Baron: What do you make it?
(writing covertly in his notebook): 15� Texas.
Baron: I saw you write 17.
: That was in Italian. It don't count.
Baron: I'll take it for a dime [$1,000]. A&M I'm taking.
: You're taking it for a nickel [$500], and the price is now 14, gentlemen.
Baron: For a nickel.
: 13 is the number.
Baron: For a nickel. All right, now you can buy it back for a $5 bill [$500]. No? All right, I'll have another raspberry phosphate. I used to drink chocolate phosphates, but they're too sweet.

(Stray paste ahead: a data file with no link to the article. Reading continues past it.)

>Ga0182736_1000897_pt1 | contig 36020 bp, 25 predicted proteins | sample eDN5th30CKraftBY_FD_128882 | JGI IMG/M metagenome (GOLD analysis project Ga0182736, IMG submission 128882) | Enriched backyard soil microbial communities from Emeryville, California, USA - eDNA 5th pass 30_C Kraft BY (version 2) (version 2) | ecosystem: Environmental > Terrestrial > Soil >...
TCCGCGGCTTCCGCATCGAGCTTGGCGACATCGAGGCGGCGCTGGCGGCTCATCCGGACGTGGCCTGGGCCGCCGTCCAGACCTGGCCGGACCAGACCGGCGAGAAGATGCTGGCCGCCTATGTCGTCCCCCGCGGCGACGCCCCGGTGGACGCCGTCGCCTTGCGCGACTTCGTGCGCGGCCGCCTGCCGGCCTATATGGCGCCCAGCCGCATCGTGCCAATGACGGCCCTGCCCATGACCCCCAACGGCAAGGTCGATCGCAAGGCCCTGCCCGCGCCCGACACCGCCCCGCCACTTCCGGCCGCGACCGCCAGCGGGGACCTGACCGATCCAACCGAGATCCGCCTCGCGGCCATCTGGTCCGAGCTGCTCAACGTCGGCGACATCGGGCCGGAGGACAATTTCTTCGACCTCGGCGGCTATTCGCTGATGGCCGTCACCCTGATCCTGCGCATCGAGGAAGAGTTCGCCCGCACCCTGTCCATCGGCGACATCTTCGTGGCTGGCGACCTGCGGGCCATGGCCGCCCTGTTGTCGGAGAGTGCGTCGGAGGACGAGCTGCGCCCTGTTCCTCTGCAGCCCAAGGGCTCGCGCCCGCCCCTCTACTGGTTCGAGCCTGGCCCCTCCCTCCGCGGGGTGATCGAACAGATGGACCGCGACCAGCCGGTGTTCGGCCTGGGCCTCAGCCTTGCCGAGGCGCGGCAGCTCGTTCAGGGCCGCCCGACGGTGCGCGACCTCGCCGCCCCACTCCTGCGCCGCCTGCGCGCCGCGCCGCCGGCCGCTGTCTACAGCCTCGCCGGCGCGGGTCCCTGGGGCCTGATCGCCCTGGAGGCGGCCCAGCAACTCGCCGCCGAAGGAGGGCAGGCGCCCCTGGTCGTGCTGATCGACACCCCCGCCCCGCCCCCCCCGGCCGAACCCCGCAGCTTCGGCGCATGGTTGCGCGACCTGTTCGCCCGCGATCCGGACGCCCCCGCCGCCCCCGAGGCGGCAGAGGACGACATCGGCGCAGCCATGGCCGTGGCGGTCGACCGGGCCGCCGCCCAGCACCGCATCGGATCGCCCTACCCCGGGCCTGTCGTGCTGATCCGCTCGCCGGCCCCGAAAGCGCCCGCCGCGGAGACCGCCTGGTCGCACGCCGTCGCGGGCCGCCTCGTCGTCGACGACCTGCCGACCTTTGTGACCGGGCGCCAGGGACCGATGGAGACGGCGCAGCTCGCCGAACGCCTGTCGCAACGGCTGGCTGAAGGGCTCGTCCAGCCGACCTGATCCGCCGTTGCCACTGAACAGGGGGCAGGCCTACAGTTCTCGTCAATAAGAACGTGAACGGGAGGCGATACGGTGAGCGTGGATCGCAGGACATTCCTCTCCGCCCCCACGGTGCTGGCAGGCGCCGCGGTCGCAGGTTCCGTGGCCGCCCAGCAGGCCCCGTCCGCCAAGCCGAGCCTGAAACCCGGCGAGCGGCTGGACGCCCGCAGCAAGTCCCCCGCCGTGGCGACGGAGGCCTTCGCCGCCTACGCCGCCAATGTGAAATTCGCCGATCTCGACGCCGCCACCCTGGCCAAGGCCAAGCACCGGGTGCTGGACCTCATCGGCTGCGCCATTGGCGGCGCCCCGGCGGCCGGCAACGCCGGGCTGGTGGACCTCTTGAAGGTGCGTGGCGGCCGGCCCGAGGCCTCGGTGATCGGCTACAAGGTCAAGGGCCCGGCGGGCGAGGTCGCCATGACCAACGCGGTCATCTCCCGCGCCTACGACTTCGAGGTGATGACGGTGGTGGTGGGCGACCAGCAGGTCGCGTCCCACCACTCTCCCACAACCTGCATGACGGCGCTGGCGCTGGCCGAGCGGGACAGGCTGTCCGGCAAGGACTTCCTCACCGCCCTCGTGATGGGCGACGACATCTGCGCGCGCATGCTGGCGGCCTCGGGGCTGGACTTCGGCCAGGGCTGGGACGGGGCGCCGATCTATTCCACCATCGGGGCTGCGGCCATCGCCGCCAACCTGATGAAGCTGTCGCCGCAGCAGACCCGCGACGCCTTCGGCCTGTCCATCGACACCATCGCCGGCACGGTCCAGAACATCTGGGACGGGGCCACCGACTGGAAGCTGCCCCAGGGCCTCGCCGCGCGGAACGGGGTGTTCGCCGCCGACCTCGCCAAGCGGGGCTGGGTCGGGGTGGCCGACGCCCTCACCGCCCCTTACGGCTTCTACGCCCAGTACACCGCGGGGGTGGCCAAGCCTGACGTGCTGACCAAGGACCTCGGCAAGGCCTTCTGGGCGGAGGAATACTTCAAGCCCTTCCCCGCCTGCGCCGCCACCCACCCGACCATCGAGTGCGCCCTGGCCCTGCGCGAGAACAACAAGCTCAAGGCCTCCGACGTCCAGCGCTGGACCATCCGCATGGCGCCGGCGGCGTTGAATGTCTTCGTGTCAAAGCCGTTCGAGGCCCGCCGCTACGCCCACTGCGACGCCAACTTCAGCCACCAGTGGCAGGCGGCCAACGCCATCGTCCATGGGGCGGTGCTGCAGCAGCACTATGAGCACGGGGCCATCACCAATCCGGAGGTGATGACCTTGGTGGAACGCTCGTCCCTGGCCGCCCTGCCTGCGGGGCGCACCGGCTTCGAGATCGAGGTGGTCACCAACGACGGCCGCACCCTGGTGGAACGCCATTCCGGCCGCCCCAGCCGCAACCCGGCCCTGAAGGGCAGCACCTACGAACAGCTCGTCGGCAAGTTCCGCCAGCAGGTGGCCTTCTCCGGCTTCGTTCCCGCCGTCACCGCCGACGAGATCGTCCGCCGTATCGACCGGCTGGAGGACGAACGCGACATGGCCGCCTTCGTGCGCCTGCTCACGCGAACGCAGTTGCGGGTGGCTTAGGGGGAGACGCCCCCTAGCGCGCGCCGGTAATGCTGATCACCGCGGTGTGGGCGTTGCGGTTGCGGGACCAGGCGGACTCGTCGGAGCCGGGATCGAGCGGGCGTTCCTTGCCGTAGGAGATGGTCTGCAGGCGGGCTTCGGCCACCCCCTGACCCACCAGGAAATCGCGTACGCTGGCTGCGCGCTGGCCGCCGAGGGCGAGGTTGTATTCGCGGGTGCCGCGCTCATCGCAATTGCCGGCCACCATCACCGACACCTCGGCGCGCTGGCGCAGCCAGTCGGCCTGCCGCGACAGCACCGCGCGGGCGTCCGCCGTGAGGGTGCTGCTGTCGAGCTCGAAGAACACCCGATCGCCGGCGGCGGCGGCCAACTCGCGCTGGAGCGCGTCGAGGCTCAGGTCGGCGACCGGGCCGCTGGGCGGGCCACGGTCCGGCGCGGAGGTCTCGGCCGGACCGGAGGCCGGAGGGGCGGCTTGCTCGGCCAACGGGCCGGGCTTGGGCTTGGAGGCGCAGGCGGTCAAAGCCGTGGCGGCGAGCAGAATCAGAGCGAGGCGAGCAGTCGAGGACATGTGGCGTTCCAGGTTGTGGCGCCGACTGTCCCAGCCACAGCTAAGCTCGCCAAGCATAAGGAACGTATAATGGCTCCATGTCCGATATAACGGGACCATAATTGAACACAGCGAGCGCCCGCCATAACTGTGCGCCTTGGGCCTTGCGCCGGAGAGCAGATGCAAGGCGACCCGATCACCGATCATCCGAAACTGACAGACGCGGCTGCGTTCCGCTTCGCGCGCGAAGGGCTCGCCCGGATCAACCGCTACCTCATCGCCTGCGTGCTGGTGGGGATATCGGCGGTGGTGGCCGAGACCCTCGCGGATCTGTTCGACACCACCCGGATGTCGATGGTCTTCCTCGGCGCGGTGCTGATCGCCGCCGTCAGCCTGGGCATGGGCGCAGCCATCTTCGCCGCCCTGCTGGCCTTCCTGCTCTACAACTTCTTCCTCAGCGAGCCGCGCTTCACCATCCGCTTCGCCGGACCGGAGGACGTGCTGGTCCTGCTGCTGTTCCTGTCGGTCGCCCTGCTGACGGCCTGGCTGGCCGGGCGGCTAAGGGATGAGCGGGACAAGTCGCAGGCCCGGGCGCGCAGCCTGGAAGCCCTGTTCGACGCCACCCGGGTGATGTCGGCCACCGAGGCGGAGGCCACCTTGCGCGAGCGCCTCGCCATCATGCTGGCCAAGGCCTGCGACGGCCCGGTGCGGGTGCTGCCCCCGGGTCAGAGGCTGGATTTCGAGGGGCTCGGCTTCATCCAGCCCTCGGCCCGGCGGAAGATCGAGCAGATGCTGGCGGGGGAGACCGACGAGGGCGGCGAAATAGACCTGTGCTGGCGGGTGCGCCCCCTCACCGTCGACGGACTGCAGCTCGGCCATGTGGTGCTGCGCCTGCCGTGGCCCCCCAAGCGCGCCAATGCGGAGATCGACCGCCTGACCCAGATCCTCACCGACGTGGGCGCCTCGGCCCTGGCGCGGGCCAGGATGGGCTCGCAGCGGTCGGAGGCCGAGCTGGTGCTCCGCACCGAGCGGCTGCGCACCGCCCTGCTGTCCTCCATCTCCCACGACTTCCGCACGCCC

Jimmie Snyder is oddsmaker and manager of the Hollywood Sports Service, a downtown store that is shabbier than the average funeral parlor but tidier than the general run of pool halls. It is furnished with blackboards, counters and chairs with broad writing arms like those found in college lecture halls. Jimmie finds the current state of affairs so melancholy he refers to himself, with both pride and regret, as "the last of the oddsmakers." This despite the fact that the Hollywood Sports Service does more business than any book in town.